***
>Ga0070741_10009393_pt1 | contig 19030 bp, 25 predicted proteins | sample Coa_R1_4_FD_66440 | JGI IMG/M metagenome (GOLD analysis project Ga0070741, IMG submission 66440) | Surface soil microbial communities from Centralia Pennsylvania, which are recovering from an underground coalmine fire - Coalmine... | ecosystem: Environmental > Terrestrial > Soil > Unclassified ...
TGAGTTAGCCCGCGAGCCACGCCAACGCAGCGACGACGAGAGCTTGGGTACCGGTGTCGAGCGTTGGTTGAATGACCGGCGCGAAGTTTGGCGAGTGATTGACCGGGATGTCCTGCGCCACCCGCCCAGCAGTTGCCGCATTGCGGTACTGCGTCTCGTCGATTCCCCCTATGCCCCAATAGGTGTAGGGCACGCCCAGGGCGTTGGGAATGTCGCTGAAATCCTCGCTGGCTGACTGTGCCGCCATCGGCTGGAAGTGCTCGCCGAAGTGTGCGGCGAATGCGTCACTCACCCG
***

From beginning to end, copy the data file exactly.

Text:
>Ga0070741_10009393_pt1 | contig 19030 bp, 25 predicted proteins | sample Coa_R1_4_FD_66440 | JGI IMG/M metagenome (GOLD analysis project Ga0070741, IMG submission 66440) | Surface soil microbial communities from Centralia Pennsylvania, which are recovering from an underground coalmine fire - Coalmine... | ecosystem: Environmental > Terrestrial > Soil > Unclassified ...
TGAGTTAGCCCGCGAGCCACGCCAACGCAGCGACGACGAGAGCTTGGGTACCGGTGTCGAGCGTTGGTTGAATGACCGGCGCGAAGTTTGGCGAGTGATTGACCGGGATGTCCTGCGCCACCCGCCCAGCAGTTGCCGCATTGCGGTACTGCGTCTCGTCGATTCCCCCTATGCCCCAATAGGTGTAGGGCACGCCCAGGGCGTTGGGAATGTCGCTGAAATCCTCGCTGGCTGACTGTGCCGCCATCGGCTGGAAGTGCTCGCCGAAGTGTGCGGCGAATGCGTCACTCACCCG